The Toronto International Film Festival, 2000 edition, wrapped on Sunday,
September 17th with the annual Awards Brunch at the Four Seasons Hotel.
Incredibly, the public box office tally for a mere 10 days amounted
to $1.7 million Canadian.
|The People's Choice
BENSON & HEDGES FILM PEOPLE'S CHOICE AWARD:
Yes, Toronto still honors unfashionable sponsorships from Big Tobacco.
This year, Festival audiences were sufficiently overwhelmed by Ang Lee's
instant classic "CROUCHING
TIGER, HIDDEN DRAGON " to award it the People's Choice
Award. Does this award signify a potential Oscar blitz for Lee? I have
serious doubts that a martial arts fantasy will ever receive anything
more than a technical award from the stodgy ol' Academy, and a quick
look at past People's Choice Award recipients reveals that the TIFF
is hit and miss when it comes to mirroring future Best Picture winners.
Only "American Beauty" and "Chariots Of Fire", previous
People's Choice winners, have gone on to win the Oscar for Best Picture,
although "Shine", "Life Is Beautiful", "Antonia's
Line", and "Women On The Verge Of A Nervous Breakdown"
have won the golden statue in other categories (the TIFF seems to be
a better barometer of "Best Foreign Language Film" more than
Second prize went to Rob Sitch's "THE
DISH". I thought Sitch's feature might well have taken
first, since it received one of the most enthusiastic standing ovations
I've ever witnessed at a TIFF premiere. Tied for third place were Paul
Cox's "INNOCENCE" and Stephen Daldry's "BILLY
THE VOLKSWAGEN DISCOVERY AWARD:
|I won't tell you how I voted, but suffice to say, I was more than
pleased with the People's Choice announcement <g>.
The press votes for this award, and this year, two films tied for first
place. "GEORGE WASHINGTON", David Gordon Green's look
at life in the American South; and Baltasar Kormákur's "101
REYKJAVÍK", about sexual confusion in contemporary Iceland.
A tie occurred in second place as well: Marziyeh Meshkini's "THE
DAY I BECAME A WOMAN", a look at the fate of Iranian women
imprisoned in their own homes; and Yongyooth Thongkonthun's "THE
IRON LADIES", about a championship Thai volleyball team comprised
of transsexuals and transvestites.
For the ninth consecutive year, the Festival offered an international
FIPRESCI foreign press award to a feature having its world premiere
at the Toronto International Film Festival. This year's winner was "the
achingly beautiful" Thailand gangster drama "BANGKOK DANGEROUS"
directed by twins Oxide and Danny Pang.
NFB/ JOHN SPOTTON AWARD FOR BEST CANADIAN SHORT FILM
Sponsored by the National Film Board of Canada, this award carries
a cash prize of $2,500 along with $7,500 worth of NFB Filmmakers' Assistance
Program (FAP) benefits to be applied against the costs of a future production.
The award for best Canadian short film went to Michèle Cournoyer
for "LE CHAPEAU", an animated film about a dancer's
childhood memory. Honourable mention was given to Keith Behrman's disfunctional
family drama "ERNEST" (how disfunctional? A 13 year
old boy is audited by this father!).
CITYTV AWARD FOR BEST CANADIAN FIRST FEATURE FILM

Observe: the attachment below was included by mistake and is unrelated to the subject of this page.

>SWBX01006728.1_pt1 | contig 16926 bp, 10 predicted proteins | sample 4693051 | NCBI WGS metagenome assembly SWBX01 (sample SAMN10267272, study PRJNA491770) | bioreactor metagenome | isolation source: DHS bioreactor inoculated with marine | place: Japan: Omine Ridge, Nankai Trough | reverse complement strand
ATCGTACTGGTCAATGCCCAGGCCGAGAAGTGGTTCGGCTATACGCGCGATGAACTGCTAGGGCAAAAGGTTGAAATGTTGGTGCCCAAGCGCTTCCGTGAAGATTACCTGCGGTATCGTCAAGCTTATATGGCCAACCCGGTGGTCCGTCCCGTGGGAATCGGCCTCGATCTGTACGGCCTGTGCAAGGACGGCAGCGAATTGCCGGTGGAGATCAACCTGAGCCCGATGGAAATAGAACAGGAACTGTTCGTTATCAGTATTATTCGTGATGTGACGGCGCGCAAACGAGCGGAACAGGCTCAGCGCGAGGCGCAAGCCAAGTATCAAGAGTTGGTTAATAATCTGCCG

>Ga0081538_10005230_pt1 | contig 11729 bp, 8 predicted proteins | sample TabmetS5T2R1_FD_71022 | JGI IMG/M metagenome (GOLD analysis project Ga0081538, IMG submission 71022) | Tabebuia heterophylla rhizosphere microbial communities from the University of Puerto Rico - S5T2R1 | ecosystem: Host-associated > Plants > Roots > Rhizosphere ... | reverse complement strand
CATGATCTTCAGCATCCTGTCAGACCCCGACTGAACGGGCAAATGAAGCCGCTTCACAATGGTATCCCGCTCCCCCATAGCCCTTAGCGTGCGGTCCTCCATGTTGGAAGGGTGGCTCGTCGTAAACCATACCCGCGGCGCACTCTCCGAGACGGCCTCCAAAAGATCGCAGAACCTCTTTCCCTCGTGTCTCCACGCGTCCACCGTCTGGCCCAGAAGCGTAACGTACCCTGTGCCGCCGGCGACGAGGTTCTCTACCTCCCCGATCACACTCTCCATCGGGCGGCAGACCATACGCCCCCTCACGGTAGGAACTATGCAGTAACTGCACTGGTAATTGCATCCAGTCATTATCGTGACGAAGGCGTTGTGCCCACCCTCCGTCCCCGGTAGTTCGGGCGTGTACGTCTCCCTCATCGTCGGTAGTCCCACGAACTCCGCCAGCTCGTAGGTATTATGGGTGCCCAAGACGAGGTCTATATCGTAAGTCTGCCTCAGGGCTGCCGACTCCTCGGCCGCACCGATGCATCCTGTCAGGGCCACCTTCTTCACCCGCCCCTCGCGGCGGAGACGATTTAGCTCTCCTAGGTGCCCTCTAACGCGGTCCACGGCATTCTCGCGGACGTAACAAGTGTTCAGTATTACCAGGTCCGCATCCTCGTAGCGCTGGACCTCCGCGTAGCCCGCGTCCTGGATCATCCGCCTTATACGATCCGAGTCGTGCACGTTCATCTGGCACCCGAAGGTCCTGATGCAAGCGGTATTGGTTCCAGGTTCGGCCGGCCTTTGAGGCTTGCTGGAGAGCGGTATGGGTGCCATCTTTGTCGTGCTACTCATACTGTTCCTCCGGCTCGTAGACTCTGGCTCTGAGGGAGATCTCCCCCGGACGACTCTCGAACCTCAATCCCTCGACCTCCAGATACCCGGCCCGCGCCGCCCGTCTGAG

Sponsored by Toronto-based Citytv, the award carries a cash prize of
$15,000 and is presented to a Canadian filmmaker whose first feature
film is considered exemplary. Philippe Falardeau's "LA MOITIÉ
GAUCHE DU FRIGO" utilized a "mockumentary" approach
in its story of two underemployed thirtysomethings who decide to document
their relationship and lives on video verite.
Honourable mention went to Anthony Couture's "RED DEER",
a character-based ensemble piece set around a boarding house which takes
its cues from the early films of Wim Wenders circa "Paris Texas".
TORONTO/CITY AWARD FOR BEST CANADIAN FEATURE FILM
Presented annually at the Toronto International Film Festival and co-sponsored
by The City of Toronto and Citytv, the Toronto/City Award for Best Canadian
Feature Film carries a cash prize of $25,000.
Gary Burns, whose films "The Kitchen Party" and "The
Suburbinators" were past TIFF premieres, was overcome by emotion
when accepting the award for his new film "WAYDOWNTOWN",
a digitally-shot comedy about a group of young people who bet a month's
salary to see who can outlast each other, "Survivor"-meets-"Dawn
Of The Dead" style, while in isolation in a Calgary shopping mall.
Honourable mention went to Denis Villeneuve's "MAELSTRÖM",
a drama about a self-destructive young woman whose life turns around
after a traumatic accident, and to "GINGER
SNAPS" for Karen Walton's "wicked, insightful, and
So there you have it, long overdue and, well...long. The varied venues
have returned to their natural state: Roy Thompson Hall will soon be
hosting the Toronto Symphony Orchestra and Isaac Hayes (not, it should
be noted, on the same programme), the Uptown is paying the bills until
the next TIFF by offering a home to Sly Stallone and Mickey Rourke in
"Get Carter" redux (Torontonians are nothing if not charitable),
and Steven Seagal--in town shooting "Exit Wounds" is likely
eyeing DeNiro's favorite table at Sotto, Sotto (from the sidewalk, nose
pressed up against the glass...). I'm still haunted by Cronenberg's
dream of a cinema-induced aging disease, although I believe that the
virus has quite the opposite effect. I discovered several near-masterpieces
in under a week, and saw many directors working in wildly different
genres honour film's relatively recent past but not at the expense of
embracing new technology and trailblazing fresh modes of storytelling.
Not all of these films will find the audiences, much less the distributors,
they deserve, but the fact that they exist at all is enough to keep
the years at bay.
-Robert J. Lewis